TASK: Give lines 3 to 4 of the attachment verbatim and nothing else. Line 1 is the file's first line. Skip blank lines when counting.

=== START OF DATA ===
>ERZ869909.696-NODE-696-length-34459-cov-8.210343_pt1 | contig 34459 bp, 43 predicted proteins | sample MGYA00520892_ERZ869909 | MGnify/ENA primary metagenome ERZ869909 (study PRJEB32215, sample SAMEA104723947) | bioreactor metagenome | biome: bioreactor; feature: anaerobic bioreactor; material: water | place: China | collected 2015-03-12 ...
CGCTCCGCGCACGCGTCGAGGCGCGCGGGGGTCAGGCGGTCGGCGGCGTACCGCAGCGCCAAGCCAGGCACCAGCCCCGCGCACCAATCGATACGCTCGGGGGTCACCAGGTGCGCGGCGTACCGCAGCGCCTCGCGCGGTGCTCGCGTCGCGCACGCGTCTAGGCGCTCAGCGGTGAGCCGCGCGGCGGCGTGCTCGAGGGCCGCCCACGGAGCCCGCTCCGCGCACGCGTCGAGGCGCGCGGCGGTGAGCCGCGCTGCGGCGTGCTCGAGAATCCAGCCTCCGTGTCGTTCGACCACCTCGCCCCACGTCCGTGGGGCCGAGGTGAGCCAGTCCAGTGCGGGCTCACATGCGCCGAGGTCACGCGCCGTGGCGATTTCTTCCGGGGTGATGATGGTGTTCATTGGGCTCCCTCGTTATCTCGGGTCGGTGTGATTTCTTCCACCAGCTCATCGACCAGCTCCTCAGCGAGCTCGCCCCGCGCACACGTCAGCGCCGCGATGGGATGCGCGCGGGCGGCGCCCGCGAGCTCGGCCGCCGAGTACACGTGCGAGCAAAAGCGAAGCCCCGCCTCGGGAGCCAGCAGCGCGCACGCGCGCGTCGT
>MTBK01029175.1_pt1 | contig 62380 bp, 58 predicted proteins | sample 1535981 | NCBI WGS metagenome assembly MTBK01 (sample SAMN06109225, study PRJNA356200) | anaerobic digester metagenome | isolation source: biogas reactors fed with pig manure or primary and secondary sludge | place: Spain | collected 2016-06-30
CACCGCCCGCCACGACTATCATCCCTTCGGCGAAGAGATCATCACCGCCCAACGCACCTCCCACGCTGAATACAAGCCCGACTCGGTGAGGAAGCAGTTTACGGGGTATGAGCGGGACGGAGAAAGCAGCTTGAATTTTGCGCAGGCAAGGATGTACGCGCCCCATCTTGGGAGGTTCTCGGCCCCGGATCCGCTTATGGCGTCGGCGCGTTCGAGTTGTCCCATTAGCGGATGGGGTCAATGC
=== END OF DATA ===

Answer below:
>MTBK01029175.1_pt1 | contig 62380 bp, 58 predicted proteins | sample 1535981 | NCBI WGS metagenome assembly MTBK01 (sample SAMN06109225, study PRJNA356200) | anaerobic digester metagenome | isolation source: biogas reactors fed with pig manure or primary and secondary sludge | place: Spain | collected 2016-06-30
CACCGCCCGCCACGACTATCATCCCTTCGGCGAAGAGATCATCACCGCCCAACGCACCTCCCACGCTGAATACAAGCCCGACTCGGTGAGGAAGCAGTTTACGGGGTATGAGCGGGACGGAGAAAGCAGCTTGAATTTTGCGCAGGCAAGGATGTACGCGCCCCATCTTGGGAGGTTCTCGGCCCCGGATCCGCTTATGGCGTCGGCGCGTTCGAGTTGTCCCATTAGCGGATGGGGTCAATGC